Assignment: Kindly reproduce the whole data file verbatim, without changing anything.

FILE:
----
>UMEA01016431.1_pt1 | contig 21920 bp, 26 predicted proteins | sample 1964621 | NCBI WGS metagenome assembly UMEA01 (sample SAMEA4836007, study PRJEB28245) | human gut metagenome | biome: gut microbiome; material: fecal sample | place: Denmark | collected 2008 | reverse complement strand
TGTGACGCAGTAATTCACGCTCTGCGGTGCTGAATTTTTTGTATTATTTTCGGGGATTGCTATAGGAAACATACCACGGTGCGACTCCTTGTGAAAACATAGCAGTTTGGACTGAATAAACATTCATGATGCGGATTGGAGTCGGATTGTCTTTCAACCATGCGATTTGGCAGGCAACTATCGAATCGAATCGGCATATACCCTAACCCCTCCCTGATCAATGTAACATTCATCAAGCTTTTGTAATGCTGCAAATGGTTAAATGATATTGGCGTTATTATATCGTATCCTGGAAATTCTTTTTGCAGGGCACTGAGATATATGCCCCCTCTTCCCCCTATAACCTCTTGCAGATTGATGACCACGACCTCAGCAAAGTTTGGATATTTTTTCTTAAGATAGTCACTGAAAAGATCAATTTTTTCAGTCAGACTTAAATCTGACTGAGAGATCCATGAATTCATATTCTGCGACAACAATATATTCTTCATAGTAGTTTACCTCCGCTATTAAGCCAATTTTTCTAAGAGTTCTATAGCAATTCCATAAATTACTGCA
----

>UMEA01016431.1_pt1 | contig 21920 bp, 26 predicted proteins | sample 1964621 | NCBI WGS metagenome assembly UMEA01 (sample SAMEA4836007, study PRJEB28245) | human gut metagenome | biome: gut microbiome; material: fecal sample | place: Denmark | collected 2008 | reverse complement strand
TGTGACGCAGTAATTCACGCTCTGCGGTGCTGAATTTTTTGTATTATTTTCGGGGATTGCTATAGGAAACATACCACGGTGCGACTCCTTGTGAAAACATAGCAGTTTGGACTGAATAAACATTCATGATGCGGATTGGAGTCGGATTGTCTTTCAACCATGCGATTTGGCAGGCAACTATCGAATCGAATCGGCATATACCCTAACCCCTCCCTGATCAATGTAACATTCATCAAGCTTTTGTAATGCTGCAAATGGTTAAATGATATTGGCGTTATTATATCGTATCCTGGAAATTCTTTTTGCAGGGCACTGAGATATATGCCCCCTCTTCCCCCTATAACCTCTTGCAGATTGATGACCACGACCTCAGCAAAGTTTGGATATTTTTTCTTAAGATAGTCACTGAAAAGATCAATTTTTTCAGTCAGACTTAAATCTGACTGAGAGATCCATGAATTCATATTCTGCGACAACAATATATTCTTCATAGTAGTTTACCTCCGCTATTAAGCCAATTTTTCTAAGAGTTCTATAGCAATTCCATAAATTACTGCA